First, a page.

Victoria - Travel Guide

The second smallest state in Australia, Victoria is also the second-oldest, and in the 1800s it was producing more gold than just about any region in the world. Immigrants flocked in from around the world to seek their fortune, the cities boomed and for a time it looked like Melbourne was going to overtake Sydney as the biggest, most important city in Australia.

Gold fever didn't last, but the foundations were laid for a multi-cultural, progressive society. It's now the arts capital of Australia and home to an incredibly divers range of cultures, particularly Greeks, Italians and Vietnamese, which has made for a wonderful array of foreign cuisine.

For more information visit our page on things to do in Victoria.

Regions of Victoria


A Melbourne winter could freeze the toenails of a penguin, the summer heat has been known to melt roads and on any day in between you don't know if you'll get extreme sunburn, hypothermia, or both. Yet despite its erratic weather, locals love to get out and about.

The city has the highest proportions of attendance at pretty much any event you care to name: football, ballet, theatre, soccer, and even outdoor cinema. You could hold a combined grass-growing/paint-drying championship and half the city would turn out to cheer. While there's no harbour bridge, and the beaches along Port Phillip Bay have more in common with Brighton than Bondi, what the city lacks in natural wonder, it makes up for in zeal.

The Great Ocean Road

The name says it all really. Connecting the quaint seaside resorts of Victoria's southern coast with their Melbourne clientele, this is one of the best driving roads in the country, and rivals any section of bitumen in the world.


When gold, and lots of it, was discovered in the hills a day's ride north of Melbourne, Victoria's population grew an amazing seven-fold in 12 years. Victoria's goldfields were almost singlehandedly responsible for turning a white British colony into a multicultural nation and the place hasn't been the same since. There are still tours of the historical Goldfields, recounting the history and even giving tourists the chance to do a little of their own panning for gold.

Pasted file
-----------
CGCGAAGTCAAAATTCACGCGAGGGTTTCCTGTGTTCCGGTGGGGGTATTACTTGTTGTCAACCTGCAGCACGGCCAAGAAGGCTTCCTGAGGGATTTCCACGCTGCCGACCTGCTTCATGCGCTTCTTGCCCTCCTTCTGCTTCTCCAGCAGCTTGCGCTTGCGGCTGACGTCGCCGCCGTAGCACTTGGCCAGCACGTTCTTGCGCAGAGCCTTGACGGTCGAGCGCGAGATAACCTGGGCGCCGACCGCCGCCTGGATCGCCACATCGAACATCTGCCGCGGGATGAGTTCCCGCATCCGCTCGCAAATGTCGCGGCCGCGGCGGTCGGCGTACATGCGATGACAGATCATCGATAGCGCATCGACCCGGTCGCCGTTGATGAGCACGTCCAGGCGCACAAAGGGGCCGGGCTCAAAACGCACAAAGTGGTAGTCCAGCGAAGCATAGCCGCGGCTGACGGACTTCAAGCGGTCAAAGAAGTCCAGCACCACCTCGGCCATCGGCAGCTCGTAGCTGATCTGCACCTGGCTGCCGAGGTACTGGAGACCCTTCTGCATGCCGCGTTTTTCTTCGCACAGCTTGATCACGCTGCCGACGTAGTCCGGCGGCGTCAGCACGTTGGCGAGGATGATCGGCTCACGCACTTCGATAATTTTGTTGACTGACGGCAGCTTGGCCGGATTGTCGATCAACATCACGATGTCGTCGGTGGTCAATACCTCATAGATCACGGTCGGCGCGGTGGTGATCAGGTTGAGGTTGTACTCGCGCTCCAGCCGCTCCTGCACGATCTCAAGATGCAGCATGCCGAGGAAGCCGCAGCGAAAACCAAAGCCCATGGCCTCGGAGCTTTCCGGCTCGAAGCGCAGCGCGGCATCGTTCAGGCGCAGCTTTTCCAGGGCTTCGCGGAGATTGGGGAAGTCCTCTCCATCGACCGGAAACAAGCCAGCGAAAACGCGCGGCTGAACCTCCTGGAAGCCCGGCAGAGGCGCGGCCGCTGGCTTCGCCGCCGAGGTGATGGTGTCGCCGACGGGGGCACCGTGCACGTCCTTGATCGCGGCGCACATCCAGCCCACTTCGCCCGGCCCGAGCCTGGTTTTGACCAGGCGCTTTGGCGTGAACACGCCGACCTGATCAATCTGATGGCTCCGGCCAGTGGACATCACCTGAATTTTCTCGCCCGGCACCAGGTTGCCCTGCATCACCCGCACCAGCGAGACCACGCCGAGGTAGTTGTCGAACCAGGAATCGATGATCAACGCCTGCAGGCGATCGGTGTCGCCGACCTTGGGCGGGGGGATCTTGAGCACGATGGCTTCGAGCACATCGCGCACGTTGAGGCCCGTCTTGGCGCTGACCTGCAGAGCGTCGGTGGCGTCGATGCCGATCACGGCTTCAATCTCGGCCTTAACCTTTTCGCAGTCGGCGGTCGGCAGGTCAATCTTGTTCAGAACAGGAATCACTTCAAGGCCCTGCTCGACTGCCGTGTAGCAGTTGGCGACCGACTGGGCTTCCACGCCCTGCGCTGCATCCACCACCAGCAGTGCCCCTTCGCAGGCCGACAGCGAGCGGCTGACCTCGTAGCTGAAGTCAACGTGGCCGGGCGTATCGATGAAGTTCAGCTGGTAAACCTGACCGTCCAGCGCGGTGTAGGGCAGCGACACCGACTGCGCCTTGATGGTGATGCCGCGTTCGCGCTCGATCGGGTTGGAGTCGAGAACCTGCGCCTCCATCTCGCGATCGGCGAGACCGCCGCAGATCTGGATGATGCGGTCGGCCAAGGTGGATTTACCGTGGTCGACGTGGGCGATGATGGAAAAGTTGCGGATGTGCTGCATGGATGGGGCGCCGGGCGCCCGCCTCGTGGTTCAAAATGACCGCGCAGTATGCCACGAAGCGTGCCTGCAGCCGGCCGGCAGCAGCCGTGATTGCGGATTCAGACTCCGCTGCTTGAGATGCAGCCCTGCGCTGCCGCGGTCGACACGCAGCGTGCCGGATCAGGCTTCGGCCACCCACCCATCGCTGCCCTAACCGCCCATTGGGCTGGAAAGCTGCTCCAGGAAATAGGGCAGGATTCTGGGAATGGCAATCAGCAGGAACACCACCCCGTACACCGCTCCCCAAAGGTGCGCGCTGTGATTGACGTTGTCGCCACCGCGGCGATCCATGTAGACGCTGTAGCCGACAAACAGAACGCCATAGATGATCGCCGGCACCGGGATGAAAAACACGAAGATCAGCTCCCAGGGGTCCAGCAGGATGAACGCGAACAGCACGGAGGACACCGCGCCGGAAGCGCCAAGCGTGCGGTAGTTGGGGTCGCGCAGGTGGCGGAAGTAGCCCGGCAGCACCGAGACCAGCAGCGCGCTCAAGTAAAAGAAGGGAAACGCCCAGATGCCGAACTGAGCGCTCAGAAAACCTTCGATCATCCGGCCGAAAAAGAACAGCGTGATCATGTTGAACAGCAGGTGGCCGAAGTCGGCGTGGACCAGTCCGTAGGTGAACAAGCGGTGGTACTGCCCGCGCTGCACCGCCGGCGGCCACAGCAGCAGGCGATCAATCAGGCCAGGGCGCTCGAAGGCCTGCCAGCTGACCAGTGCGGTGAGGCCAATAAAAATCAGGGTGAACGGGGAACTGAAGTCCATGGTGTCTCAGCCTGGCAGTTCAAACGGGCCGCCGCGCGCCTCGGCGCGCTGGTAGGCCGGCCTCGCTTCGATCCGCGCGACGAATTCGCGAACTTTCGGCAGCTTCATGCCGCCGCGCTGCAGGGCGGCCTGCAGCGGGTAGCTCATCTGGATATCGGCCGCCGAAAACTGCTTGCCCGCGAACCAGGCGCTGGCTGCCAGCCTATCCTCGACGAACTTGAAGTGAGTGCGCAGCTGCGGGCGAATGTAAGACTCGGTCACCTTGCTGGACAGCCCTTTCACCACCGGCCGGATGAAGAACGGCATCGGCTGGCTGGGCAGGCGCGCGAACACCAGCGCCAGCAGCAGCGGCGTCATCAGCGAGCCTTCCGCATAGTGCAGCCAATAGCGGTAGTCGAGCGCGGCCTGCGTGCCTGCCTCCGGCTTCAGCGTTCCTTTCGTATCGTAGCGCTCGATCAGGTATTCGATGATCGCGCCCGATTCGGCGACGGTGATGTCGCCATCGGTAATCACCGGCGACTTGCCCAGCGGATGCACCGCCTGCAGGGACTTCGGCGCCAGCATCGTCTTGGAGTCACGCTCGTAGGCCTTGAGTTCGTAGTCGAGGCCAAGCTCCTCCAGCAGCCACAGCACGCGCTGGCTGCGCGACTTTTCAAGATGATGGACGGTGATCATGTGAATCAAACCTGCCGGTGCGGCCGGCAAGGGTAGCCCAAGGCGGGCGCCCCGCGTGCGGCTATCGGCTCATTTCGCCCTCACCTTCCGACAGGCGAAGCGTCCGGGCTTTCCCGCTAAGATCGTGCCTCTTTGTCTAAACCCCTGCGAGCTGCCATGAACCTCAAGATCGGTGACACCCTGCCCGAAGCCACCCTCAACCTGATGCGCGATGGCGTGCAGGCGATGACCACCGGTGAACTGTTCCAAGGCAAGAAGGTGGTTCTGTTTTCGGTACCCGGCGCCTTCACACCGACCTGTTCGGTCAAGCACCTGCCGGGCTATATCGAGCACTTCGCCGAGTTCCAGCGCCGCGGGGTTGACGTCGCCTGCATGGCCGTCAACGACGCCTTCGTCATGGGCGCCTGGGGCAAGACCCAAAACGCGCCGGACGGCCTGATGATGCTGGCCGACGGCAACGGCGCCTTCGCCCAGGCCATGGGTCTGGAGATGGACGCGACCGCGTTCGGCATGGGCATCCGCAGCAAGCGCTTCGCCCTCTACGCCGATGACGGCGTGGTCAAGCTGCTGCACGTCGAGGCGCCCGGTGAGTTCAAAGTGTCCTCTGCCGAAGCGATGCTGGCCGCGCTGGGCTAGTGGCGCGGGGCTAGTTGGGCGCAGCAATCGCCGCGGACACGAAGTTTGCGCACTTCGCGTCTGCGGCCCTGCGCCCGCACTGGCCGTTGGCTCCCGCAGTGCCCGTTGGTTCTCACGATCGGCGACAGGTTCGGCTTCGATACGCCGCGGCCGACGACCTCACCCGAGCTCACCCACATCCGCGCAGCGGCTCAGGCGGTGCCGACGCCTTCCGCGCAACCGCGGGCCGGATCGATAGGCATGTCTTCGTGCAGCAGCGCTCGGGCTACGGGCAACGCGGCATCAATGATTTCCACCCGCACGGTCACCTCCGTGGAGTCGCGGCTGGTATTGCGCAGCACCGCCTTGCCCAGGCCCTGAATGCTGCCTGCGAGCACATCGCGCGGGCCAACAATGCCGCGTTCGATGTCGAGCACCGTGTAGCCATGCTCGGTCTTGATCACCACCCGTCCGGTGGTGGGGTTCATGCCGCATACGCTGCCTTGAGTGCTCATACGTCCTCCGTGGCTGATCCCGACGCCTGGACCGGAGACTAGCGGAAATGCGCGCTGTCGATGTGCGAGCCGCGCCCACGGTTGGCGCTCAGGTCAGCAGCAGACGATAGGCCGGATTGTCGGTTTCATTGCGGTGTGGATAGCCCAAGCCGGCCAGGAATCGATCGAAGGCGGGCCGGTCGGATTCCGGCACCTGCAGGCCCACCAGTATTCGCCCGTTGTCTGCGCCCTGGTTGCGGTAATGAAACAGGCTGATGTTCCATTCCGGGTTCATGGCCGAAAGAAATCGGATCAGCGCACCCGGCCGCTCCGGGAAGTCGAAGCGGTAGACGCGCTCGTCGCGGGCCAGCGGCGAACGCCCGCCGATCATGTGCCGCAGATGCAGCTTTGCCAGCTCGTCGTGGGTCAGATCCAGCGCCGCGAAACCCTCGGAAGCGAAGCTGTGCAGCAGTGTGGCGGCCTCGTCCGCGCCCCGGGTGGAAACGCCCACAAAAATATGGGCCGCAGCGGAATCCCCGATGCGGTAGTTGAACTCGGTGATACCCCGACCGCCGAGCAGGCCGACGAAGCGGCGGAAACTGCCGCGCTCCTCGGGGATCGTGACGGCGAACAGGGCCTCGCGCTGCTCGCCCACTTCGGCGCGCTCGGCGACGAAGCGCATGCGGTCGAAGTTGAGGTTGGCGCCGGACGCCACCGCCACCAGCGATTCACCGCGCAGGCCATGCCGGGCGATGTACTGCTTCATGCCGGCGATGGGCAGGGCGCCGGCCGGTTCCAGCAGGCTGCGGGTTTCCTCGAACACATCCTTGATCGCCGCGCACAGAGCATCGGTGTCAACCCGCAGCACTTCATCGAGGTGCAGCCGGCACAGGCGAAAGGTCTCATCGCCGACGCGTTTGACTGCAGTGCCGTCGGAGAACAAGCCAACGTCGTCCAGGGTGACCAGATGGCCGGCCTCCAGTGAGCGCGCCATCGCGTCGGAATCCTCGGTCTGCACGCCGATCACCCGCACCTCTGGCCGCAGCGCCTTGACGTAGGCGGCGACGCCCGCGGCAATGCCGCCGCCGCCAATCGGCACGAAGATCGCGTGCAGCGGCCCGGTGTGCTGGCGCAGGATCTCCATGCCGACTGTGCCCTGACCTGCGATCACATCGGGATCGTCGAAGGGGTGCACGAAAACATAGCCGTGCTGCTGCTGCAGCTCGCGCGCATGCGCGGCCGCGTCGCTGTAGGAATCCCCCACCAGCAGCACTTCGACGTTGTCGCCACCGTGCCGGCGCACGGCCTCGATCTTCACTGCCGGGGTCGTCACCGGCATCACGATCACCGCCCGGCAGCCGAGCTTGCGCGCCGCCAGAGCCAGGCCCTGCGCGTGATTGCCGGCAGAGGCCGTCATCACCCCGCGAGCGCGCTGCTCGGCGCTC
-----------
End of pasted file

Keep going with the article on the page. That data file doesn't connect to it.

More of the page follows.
The High Country

The Swiss Alps it's not, but Victoria's high country has a spectacular beauty of its own. In summer the eucalypt forests are a haven for bushwalkers, mountain bikers, and furry creatures and in autumn the deciduous trees (a rarity in Australia) work their leafy magic. When the sun grows cold and the snow piles high it's a winter playground, then in spring it's one of the few places in Australia where you can see the magic of melting snow and blooming wildflowers.

The Mallee

Australia's very own dustbowl, where talented farmers grow wheat and raise sheep without rain. The scrub is low, the sunsets long and the earth a patented shade of ochre.

The Grampians

In an otherwise flat landscape, this mountain range comes out of nowhere, and quickly returns to the same place. Stretching about 50km from Horsham to Dunkeld, west of Ballarat, the magnificent waterfalls, ancient forests and world-class rock climbing are major tourist attractions.


As the most Southern point on the Australian mainland, the Gippsland region has geographic bragging rights which are re-enforced by its tremendous natural beauty. The area is surrounded by marine parks, tranquil lakes, desolate islands, deserted beaches and coal mines. Wilsons Promontory is a particular highlight.

Goulburn Valley

Home to bushrangers and fruit-pickers, the Goulburn Valley isn't spectacularly scenic, but it's full of history and offers an insight into early Australian culture. Most people see it from the side of the Hume Freeway heading south from Sydney, and it's easy to whiz by at 110km/h, but if you like fruit, or 19th century bandits, take the time to stop.

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